On opening night of the new musical A Walk on the Moon (at A.C.T. through July 1), someone three seats away was audibly sobbing during the second act. So too was someone behind her, along with the woman seated directly to my left. And, at the curtain call, my neighbor was on her feet clapping with the kind of enthusiasm that theater producers dream of eliciting from their audiences. How then could a production with over a dozen forgettable songs arouse so much emotion from the women I heard crying? One answer may be that the producers gambled on the need for nostalgia during our current era of endlessly disturbing news cycles. From the sound of things where I was sitting, they have won that bet.
A Walk on the Moon is based on the Diane Lane/Viggo Mortensen romantic movie of the same name. The book is by Pamela Gray, who has adapted her own screenplay with a reverence normally conferred upon ancient religious texts. It’s a variation on the same theme as The Bridges of Madison County, or really any other movie in which Diane Lane is the star. Set during the summer of 1969, Pearl (Katie Brayben), her husband Marty (Jonah Platt) and their two children get out of Flatbush for the summer to settle into an upstate New York resort for Jewish families. The great dramatic convenience, and contrivance, of the story is that the resort is within hitchhiking distance of Woodstock, a concert that’s become an overwrought symbol of sexual liberation and personal freedom.
Marty spends his weekdays back in the city as a television repairman. Demand is high, because Neil Armstrong is about to become the first person to walk on the moon. Sometimes Marty doesn’t make it back on the weekends. While he’s away, Pearl meets Walker (Zak Resnick), a traveling blouse salesman who, though his job title suggests otherwise, is not gay. In fact, he’s a long-haired hippie who charms and is charmed by Pearl. After they meet, Pearl sings “Ground Beneath My Feet.” One day after seeing A Walk on the Moon, I couldn’t tell you how the melody goes or any other lyric besides the title.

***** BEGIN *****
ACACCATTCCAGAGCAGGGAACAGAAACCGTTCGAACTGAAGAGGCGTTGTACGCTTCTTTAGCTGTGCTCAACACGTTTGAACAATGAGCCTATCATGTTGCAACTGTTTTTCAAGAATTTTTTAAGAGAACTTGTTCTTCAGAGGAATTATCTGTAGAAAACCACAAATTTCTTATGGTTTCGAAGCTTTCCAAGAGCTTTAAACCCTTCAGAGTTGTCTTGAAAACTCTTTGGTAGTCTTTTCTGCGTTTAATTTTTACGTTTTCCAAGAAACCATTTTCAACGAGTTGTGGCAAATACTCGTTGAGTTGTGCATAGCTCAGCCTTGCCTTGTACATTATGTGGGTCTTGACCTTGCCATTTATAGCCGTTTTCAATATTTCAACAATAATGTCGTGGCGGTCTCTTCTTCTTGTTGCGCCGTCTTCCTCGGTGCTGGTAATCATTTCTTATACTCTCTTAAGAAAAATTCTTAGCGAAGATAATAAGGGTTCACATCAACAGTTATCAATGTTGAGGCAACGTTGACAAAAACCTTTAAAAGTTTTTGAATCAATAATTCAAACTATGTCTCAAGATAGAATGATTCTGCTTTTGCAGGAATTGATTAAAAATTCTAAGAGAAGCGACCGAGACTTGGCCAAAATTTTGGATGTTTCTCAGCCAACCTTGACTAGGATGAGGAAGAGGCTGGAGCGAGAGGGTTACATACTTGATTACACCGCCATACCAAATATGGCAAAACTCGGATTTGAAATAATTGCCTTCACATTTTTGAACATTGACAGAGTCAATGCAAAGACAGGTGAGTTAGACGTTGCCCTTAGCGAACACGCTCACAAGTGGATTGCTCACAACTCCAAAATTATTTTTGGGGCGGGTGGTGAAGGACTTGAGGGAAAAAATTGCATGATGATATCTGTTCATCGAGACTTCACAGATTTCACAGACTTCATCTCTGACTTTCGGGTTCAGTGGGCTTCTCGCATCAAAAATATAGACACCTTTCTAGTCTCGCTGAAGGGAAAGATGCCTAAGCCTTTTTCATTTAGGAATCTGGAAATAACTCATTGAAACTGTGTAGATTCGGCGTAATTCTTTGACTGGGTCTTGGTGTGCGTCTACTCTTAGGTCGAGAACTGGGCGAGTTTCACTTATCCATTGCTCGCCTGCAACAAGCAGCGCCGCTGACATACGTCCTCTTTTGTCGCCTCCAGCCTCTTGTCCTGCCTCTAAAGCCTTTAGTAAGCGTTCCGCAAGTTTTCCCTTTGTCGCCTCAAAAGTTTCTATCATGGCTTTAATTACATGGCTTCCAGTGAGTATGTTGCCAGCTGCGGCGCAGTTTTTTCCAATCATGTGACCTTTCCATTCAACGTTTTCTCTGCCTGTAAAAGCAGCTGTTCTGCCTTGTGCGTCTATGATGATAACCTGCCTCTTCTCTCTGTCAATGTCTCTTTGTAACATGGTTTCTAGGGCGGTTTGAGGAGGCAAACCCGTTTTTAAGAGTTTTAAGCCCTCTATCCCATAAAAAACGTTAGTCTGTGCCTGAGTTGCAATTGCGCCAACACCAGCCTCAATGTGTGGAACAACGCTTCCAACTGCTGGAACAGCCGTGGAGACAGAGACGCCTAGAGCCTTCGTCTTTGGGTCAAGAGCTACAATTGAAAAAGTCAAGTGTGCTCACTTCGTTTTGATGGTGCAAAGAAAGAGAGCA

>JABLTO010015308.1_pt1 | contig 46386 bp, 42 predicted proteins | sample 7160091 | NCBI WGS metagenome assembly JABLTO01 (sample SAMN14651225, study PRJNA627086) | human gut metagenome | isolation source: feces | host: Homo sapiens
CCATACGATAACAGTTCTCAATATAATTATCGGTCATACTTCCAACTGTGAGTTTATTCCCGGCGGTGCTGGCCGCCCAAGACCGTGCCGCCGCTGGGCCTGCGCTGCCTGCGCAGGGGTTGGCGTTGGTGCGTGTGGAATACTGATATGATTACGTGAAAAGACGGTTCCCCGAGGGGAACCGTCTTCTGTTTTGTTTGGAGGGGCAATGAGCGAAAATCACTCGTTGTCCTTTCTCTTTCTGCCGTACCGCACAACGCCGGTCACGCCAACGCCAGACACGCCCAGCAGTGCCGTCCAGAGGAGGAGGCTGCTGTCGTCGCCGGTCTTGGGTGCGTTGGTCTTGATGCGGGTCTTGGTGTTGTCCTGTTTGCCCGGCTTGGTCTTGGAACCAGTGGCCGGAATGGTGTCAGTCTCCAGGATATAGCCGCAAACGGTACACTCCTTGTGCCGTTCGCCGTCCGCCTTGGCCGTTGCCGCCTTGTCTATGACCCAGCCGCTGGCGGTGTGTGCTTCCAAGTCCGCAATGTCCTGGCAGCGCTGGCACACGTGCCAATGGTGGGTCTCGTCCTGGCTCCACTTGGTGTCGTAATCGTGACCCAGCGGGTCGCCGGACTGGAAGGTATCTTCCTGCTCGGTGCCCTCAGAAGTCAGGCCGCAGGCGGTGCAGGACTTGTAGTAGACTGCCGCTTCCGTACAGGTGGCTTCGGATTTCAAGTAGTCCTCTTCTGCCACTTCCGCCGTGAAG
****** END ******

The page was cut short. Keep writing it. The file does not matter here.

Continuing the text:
The smartest narrative device Gray comes up with is to have Pearl talk to Neil Armstrong as if he’s her father, a therapist or God. It provides her with a reasonable transition from speaking to singing. That’s rarely the case for the other characters whose transitions into song are often abrupt or unsurprising. It also makes no difference that they are singing because the lyrics are so pedestrian. They aren’t lyrics per se so much as dialogue set to music — and those two different things aren’t comparable.
The disappointing score by Paul Scott Goodman settles down into a no man’s land somewhere between soft rock, pop and muzak. Pearl and Marty’s 13-year-old daughter Alison, Brigid O’Brien in a thankless role as a sulking, back-talking brat, talks about her favorite recording artists with her summer crush Ross (Nick Sacks, who does well playing a wide-eyed teenager). They mention Joan Baez, Joni Mitchell, James Taylor and Bob Dylan. Sadly, the composer wastes the opportunity to reference the musical influence of those artists. Perhaps he didn’t want the work to seem derivative. So instead he took his inspiration from Bryan Adams’ hit single from 1984, “Summer of ’69.” When the cast sang as an ensemble, the guitar work forced them into uncomfortable key changes that often went flat.
As the melancholy Pearl who’s contemplating her lost youth, Katie Brayben’s performance held the show together. Her acting skills were equal to her expressive voice. She was relaxed and genuine, conveying Pearl’s confusion, lust and guilt. The part of Walker though is so underwritten that Resnick has almost nothing to do except stand around and be admired. He looks great in bell bottoms but why exactly does she fall for him? This unanswered question creates an imbalance in their romance.
Pearl desires Walker not because of who he is, his distinctive personality traits, but because the script tells her to desire him. When they do get together, Resnick rubs his hands down Brayben’s breasts and she mounts him (while clothed). This explicit detour feels awkward and unnecessary in what is, with the exception of some cuss words, a G-rated affair. The songs should be doing that kind of work for us and they don’t. Surely Cole Porter didn’t exhaust the art of sexual innuendo when he wrote “Let’s Do It, Let’s Fall in Love” in 1928.
The other factor that may have contributed to the epidemic of tears is the depiction of a difficult mother-daughter relationship during a major cultural shift. Women who were teenagers or mothers in 1969 made up at least 75 percent of the opening night’s audience (alongside their girlfriends, husbands or partners). A Walk on the Moon brought about a cathartic response in those who saw themselves in either role. They saw one young woman wanting something more than being a mother and a wife. And they saw a daughter growing up in a more hopeful time when changing the world for the better seemed within reach. Now it feels as distant as the moon.
A Walk on the Moon, Through July 1, at A.C.T.’s Geary Theater, 415 Geary St. $15-$110; 415-749-2228 or act-sf.org